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B2b sales
quick tips

B2b Sales Tips - 5 Things That Are Preventing Your Clients To Buy From You!

author Akhil Sharma

Akhil Sharma

Aug 26,2021

3 Mins read

You could have the best product, the most optimum sales process and could even have a sustainable inflow of leads but it’s possible that you’re still sometimes unable to crush your quotas. It's times like these that are really testing and difficult in a sales rep’s life and something we’ve been investigating for a while, we constantly interview hundreds of sales people to try and determine the reasons behind such occurrences. 

 

If you’re a B2b sales rep, there could be 5 major reasons why your prospects aren’t buying from you, your deals aren’t closing as much as you would need and you’re unable to hit your quotas, even if you seem to be doing everything right -

 

1 .  Focusing only on your product’s features

 

With a sales quota on top of your head, it’s easy to get pigeonholed and focus majorly on your product’s features in sales conversation and this soon becomes an issue. The salespeople that get through to their clients are the ones that are always able to make the prospect’s problems their priority. 

 

Rather than pushing your product by listing down its features and comparing them with competitors’ features, hold the conversation around the prospect and their problems, then work backwards to try and figure out how your product can be used to solve their problems by working out a great proposal and strategy for them. 

 

It helps to always keep on top of your mind that prospects are only looking to solve their problems, they’re never looking for products, your product could solve the problem partially or completely or maybe not at all and it’s good to be honest about it upfront. The big reason why prospects don’t end up buying if you’re not focused on their problems is because they feel they can’t trust you and that you’re just there to shove a new product down their throat.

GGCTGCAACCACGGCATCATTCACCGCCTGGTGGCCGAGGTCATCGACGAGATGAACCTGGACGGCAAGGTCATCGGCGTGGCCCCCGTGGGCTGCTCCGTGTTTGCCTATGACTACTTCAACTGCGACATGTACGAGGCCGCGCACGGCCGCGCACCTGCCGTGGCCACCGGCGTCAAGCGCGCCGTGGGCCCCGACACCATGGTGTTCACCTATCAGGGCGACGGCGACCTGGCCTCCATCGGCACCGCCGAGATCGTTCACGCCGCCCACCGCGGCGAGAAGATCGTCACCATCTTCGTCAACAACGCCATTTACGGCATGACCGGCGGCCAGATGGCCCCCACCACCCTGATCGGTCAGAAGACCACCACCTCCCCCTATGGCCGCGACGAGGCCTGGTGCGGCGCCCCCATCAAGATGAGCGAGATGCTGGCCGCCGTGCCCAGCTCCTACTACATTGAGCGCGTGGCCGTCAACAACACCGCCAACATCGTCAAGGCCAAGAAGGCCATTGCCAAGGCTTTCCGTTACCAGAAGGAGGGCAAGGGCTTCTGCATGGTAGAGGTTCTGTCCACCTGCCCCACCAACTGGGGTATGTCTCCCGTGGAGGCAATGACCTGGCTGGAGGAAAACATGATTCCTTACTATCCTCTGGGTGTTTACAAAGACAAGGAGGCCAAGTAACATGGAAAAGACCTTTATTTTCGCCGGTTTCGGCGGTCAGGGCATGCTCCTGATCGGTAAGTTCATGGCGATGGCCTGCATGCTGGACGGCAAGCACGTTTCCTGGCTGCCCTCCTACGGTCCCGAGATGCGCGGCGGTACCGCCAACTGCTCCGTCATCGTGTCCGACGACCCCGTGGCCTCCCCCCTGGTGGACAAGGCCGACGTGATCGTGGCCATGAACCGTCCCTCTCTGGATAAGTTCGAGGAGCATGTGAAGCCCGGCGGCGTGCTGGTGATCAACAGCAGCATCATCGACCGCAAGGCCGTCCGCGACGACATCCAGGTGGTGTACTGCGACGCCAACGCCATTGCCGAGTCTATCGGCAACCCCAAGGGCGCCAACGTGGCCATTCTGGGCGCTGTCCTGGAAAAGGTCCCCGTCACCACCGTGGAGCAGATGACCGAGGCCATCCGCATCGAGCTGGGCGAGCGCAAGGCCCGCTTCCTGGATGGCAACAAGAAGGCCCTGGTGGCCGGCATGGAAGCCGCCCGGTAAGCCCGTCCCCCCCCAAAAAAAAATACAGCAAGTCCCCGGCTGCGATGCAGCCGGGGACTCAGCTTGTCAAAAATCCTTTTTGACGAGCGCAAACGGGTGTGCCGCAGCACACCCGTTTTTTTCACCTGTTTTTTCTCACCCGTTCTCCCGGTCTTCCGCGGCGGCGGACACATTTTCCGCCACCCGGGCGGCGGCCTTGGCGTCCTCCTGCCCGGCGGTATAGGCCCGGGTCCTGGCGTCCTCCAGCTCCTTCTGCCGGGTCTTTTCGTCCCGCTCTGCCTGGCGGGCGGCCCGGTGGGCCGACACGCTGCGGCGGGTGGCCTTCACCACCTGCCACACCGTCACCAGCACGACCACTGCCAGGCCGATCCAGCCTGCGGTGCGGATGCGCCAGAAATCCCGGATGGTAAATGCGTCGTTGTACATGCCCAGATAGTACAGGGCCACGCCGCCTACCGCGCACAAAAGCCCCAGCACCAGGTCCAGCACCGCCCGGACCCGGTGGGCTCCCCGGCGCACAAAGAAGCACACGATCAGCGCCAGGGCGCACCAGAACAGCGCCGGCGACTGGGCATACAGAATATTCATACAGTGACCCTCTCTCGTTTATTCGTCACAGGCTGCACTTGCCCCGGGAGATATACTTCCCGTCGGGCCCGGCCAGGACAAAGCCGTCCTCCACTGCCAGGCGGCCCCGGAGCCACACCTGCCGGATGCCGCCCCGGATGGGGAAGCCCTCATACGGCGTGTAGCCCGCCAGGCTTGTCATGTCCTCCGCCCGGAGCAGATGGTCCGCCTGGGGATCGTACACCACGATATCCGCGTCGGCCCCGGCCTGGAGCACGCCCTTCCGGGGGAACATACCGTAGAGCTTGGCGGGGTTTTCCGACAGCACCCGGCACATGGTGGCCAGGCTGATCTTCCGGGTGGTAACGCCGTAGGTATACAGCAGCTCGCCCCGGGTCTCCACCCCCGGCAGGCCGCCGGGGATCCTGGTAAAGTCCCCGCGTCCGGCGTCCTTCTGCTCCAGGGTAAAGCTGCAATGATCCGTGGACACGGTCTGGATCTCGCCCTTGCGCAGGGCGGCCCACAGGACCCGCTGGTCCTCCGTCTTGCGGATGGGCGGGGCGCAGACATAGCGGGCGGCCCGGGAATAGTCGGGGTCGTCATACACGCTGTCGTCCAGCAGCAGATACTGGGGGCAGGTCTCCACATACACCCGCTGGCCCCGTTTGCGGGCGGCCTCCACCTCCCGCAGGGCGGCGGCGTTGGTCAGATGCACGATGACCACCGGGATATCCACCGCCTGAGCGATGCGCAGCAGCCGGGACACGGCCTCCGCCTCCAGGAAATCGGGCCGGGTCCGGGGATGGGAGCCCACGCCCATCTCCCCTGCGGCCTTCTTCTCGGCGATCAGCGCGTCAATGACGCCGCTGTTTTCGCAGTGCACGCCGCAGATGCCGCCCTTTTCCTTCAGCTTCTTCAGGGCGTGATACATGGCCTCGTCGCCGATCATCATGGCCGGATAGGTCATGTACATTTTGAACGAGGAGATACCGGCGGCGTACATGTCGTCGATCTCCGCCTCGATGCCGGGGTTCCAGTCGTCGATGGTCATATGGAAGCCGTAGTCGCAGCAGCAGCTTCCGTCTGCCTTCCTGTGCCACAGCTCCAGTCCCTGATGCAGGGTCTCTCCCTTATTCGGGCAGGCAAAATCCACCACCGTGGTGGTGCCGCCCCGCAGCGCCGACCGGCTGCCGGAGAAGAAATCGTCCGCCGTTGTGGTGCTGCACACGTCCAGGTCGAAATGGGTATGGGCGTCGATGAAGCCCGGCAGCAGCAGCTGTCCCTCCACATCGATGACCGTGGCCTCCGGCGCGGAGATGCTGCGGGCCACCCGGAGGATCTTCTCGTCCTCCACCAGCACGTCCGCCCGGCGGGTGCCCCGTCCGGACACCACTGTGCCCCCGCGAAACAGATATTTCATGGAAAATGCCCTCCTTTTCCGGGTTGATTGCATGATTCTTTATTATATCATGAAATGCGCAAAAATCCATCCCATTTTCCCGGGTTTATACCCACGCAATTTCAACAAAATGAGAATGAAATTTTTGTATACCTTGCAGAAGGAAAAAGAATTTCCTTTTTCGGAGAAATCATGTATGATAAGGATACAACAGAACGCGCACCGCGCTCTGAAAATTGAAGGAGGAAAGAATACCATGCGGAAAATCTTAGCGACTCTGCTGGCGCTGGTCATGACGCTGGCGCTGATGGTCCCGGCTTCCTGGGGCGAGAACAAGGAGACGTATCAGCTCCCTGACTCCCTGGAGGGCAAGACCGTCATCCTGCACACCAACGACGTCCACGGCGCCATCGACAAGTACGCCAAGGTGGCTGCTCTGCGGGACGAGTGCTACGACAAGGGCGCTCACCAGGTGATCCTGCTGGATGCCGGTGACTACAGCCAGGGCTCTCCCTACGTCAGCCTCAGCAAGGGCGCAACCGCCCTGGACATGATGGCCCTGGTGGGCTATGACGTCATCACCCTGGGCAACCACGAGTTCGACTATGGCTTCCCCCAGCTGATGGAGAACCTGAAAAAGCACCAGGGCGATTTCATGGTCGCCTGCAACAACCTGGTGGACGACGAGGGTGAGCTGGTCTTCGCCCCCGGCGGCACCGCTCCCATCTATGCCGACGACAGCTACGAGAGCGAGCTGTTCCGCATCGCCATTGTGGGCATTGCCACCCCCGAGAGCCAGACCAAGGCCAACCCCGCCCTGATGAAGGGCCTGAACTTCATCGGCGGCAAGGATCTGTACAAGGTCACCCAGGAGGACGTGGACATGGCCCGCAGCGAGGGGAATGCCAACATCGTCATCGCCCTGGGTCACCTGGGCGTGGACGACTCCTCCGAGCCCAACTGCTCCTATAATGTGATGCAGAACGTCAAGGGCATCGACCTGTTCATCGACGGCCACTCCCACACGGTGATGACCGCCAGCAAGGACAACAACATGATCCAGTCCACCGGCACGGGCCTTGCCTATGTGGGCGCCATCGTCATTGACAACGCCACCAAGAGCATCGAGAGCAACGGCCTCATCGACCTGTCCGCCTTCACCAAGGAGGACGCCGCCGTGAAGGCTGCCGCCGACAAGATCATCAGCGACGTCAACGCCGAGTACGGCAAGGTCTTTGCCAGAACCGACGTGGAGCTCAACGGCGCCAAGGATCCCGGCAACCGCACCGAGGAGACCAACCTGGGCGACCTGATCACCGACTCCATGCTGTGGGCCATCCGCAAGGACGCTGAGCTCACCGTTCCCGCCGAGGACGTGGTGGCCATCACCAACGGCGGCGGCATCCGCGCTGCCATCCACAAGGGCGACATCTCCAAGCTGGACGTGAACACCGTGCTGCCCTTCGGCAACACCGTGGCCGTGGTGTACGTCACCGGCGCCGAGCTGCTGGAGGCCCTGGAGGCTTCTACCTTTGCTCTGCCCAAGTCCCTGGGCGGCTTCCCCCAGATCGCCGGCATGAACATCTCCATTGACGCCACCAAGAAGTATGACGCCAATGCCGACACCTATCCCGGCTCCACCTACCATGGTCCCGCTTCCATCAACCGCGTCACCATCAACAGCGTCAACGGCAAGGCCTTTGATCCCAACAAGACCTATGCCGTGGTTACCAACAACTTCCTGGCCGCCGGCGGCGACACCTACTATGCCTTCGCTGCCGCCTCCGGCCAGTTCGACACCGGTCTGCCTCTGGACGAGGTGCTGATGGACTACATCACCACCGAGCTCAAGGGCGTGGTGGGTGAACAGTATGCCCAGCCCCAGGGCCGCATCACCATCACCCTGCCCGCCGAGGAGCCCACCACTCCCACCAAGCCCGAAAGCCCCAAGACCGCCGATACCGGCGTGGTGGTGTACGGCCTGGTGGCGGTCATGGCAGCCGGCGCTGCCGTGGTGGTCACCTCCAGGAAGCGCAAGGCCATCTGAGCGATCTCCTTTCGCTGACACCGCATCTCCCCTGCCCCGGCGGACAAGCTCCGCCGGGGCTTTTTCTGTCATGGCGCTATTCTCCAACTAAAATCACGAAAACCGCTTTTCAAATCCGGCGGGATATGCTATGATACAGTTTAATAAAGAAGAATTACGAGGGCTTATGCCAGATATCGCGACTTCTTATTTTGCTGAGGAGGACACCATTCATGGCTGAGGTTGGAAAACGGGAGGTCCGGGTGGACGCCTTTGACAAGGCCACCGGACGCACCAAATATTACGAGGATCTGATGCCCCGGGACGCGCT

2 .  Rushing for the close

 

There’s an optimum amount of time from when you’ve first met the client and then presented your proposal to the time they would be comfortable in talking about closing the deal. If you try and push for the close too early, the deal will definitely fall apart. The ‘right time’ is something experienced salespeople are great at predicting. Usually these few factors need to be taken into account to try and figure out the right time to push for a close.
 

  1. Historical data - if they’ve been your client sometime in the past, you probably have a good idea how long they usually take to close a deal and this can act as a great data point. If you’re doing business with them for the first time, it can be quite helpful to talk to other vendors and they’d be happy to exchange notes about the client.